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Short-Term Ethics: Airbnb’s Landlord Scruples 

Wednesday, Aug 12 2015

Storefront campaign offices are the mayflies of commercial real estate; they hatch with great fanfare in the summer and are gone by late fall. As San Francisco's alphabet soup of ballot initiatives gears up for battle, various campaign committees are looking for retail properties whose landlords are willing to take on a short-term lease.

But short-term rentals come with a lot of baggage, as Airbnb has learned over and over again. SF For Everyone, the campaign Airbnb is funding (to the tune of $300,000 so far) against Proposition F — the ballot measure designed to more strictly regulate short-term rentals — learned that lesson last week when it tried to move into the former T-Mobile store at 20th and Mission.

No sooner had local blog Capp Street Crap broadcast the news of SF For Everyone's new digs than anti-Airbnb activists began protesting on social media. Days later, SF For Everyone spokeswoman Erin Simpson announced a change of plans.

"SF for Everyone has zero tolerance for unscrupulous landlords," Simpson said. "We made a mistake in not doing the due diligence on the background of this property and immediately took action when we became aware of the history. We are not using this campaign office."

Simpson didn't respond to a request to specify what makes property owner Edward Litke "unscrupulous." But the building's colorful history might hew too closely to the narrative of tech-driven displacement for Airbnb's comfort.

Until 2009, the first floor of the building housed Ritmo Latino, a Latino music store chain that transitioned into a chain of T-Mobile stores when the iPod killed the CD business. According to Mission Local, the T-Mobile store operated illegally (without a formula retail permit) for years until it was priced out by rising rents in 2014.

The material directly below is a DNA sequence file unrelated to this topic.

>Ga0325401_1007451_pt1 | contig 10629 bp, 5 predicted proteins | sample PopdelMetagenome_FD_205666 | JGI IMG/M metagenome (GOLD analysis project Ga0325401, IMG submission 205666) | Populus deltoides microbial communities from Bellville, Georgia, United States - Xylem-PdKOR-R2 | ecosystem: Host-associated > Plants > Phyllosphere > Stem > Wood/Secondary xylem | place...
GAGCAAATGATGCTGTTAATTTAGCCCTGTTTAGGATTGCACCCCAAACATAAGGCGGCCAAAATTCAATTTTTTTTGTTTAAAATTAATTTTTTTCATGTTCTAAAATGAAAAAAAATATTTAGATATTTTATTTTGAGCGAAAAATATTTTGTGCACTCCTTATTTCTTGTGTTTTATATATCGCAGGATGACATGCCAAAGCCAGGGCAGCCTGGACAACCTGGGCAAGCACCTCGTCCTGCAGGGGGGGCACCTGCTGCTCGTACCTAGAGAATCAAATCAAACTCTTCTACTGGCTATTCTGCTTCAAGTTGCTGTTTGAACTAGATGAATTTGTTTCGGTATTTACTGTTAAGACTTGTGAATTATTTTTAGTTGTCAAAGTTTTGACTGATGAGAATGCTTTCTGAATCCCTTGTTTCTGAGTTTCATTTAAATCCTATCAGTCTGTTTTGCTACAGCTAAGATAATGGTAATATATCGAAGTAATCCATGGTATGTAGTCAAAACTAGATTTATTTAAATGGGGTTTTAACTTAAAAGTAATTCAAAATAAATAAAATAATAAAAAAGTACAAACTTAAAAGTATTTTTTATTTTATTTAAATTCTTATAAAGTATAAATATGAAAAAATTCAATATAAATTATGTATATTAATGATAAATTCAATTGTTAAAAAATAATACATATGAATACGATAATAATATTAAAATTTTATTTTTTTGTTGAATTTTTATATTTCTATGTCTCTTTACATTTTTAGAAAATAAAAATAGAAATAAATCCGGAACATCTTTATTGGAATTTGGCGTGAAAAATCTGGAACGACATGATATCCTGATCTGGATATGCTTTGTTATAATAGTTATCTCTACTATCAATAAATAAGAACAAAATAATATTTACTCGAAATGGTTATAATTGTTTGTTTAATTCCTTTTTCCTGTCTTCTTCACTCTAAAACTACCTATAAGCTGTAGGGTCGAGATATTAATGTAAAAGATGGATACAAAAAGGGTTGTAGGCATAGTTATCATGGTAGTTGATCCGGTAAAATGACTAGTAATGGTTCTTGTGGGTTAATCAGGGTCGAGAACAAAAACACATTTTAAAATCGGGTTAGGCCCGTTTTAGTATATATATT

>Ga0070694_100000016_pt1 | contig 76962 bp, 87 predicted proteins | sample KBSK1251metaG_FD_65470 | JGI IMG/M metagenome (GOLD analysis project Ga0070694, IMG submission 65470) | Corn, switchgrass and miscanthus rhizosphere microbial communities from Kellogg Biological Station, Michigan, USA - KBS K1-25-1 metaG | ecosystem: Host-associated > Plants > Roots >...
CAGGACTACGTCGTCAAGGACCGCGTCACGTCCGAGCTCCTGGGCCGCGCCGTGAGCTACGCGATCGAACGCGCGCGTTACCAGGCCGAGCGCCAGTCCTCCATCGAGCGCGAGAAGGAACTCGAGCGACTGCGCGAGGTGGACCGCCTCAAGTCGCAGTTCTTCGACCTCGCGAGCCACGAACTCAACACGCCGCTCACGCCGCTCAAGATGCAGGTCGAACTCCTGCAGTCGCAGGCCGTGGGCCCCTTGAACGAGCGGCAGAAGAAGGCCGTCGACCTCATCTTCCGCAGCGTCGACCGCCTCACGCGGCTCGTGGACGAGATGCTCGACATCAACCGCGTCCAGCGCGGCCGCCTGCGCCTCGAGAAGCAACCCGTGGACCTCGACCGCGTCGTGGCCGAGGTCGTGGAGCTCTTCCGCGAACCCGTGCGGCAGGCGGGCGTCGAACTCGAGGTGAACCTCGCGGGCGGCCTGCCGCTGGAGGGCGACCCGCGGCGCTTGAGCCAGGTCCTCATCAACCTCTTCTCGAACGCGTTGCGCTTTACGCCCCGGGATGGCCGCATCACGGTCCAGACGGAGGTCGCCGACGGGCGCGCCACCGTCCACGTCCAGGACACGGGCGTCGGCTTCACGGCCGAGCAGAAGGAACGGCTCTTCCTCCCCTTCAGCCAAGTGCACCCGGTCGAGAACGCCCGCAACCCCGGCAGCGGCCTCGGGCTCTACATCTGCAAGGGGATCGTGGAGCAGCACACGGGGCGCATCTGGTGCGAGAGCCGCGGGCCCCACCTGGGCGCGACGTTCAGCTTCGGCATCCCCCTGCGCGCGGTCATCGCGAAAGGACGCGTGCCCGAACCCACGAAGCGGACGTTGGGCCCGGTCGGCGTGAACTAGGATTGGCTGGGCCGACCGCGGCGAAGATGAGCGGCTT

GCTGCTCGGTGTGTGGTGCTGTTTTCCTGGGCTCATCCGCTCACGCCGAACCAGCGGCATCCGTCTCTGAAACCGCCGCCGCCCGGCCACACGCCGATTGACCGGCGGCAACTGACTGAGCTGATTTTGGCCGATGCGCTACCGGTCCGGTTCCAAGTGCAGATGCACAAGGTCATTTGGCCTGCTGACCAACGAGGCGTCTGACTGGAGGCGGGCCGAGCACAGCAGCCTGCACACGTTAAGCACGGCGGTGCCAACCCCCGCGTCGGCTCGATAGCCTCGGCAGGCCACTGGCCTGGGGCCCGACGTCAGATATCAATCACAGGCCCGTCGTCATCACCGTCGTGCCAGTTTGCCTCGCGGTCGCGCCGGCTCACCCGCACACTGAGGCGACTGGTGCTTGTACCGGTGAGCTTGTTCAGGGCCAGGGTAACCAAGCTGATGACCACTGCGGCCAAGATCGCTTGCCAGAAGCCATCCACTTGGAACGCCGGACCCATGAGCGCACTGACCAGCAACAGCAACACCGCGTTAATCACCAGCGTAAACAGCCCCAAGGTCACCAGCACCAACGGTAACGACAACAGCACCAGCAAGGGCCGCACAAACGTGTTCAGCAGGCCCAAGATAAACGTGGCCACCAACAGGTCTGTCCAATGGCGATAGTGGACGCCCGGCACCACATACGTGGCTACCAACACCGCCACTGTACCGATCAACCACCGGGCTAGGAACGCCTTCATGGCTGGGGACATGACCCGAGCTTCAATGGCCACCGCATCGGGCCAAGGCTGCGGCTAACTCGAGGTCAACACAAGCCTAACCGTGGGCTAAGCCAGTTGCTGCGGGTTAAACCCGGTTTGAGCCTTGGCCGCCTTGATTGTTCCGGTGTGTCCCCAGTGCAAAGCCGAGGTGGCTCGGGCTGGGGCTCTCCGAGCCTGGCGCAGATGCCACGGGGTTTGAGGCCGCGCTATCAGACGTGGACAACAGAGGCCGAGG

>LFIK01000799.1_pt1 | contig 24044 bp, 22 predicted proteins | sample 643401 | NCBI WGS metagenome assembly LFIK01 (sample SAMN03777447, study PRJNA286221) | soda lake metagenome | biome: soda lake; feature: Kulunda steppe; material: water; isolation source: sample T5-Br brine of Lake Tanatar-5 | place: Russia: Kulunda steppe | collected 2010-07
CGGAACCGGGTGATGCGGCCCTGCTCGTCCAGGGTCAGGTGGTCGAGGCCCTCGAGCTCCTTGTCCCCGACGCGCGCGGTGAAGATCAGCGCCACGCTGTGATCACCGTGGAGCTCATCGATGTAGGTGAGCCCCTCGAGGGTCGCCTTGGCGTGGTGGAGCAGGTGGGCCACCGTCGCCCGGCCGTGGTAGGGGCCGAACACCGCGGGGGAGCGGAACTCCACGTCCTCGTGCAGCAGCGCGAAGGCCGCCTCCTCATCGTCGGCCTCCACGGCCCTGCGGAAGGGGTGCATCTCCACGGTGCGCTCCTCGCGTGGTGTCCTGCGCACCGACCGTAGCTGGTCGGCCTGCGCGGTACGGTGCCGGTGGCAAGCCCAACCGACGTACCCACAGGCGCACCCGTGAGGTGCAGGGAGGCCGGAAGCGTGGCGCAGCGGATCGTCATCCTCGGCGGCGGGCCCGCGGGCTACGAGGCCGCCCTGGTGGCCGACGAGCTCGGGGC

Meanwhile, the building's second floor was once the Sierra Hotel, a 50-unit SRO, but it went out of business and was left vacant by the absentee Litke. In 2011, housing activists attempted to squat in the building (they were arrested after about 16 hours), but in 2012 a more lucrative tenant came along in the form of Bitcoin aficionado Jared Kenna. Kenna converted the SRO into a 41-room "hacker hostel," with rooms renting to startups for $1,800 a month as of last year.

It all adds up to bad karma for SF For Everyone, which says it will announce a new campaign headquarters soon. As for the pro-Prop. F campaign, spokesman Dale Carson says it won't be renting a campaign office at all but will operate out of the offices of a "coalition member" — likely one who has a long-term lease.

About The Author

Julia Carrie Wong

Julia Carrie Wong's work has appeared in numerous local and national titles including 48hills, Salon, In These Times, The Nation, and The New Yorker.


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